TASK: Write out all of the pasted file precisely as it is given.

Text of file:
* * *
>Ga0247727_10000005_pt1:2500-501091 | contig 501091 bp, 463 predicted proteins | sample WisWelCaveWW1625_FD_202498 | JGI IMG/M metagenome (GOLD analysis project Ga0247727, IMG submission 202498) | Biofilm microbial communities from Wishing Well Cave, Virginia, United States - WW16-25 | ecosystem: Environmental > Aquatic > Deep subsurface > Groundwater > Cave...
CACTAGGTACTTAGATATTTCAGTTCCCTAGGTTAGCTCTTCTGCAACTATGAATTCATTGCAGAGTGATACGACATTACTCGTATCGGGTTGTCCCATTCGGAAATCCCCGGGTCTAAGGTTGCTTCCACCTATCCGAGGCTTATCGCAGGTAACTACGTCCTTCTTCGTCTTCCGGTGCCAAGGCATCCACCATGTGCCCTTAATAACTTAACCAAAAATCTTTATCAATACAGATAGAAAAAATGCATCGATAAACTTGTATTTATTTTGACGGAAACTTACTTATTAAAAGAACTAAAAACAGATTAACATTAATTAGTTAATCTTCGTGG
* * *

>Ga0247727_10000005_pt1:2500-501091 | contig 501091 bp, 463 predicted proteins | sample WisWelCaveWW1625_FD_202498 | JGI IMG/M metagenome (GOLD analysis project Ga0247727, IMG submission 202498) | Biofilm microbial communities from Wishing Well Cave, Virginia, United States - WW16-25 | ecosystem: Environmental > Aquatic > Deep subsurface > Groundwater > Cave...
CACTAGGTACTTAGATATTTCAGTTCCCTAGGTTAGCTCTTCTGCAACTATGAATTCATTGCAGAGTGATACGACATTACTCGTATCGGGTTGTCCCATTCGGAAATCCCCGGGTCTAAGGTTGCTTCCACCTATCCGAGGCTTATCGCAGGTAACTACGTCCTTCTTCGTCTTCCGGTGCCAAGGCATCCACCATGTGCCCTTAATAACTTAACCAAAAATCTTTATCAATACAGATAGAAAAAATGCATCGATAAACTTGTATTTATTTTGACGGAAACTTACTTATTAAAAGAACTAAAAACAGATTAACATTAATTAGTTAATCTTCGTGG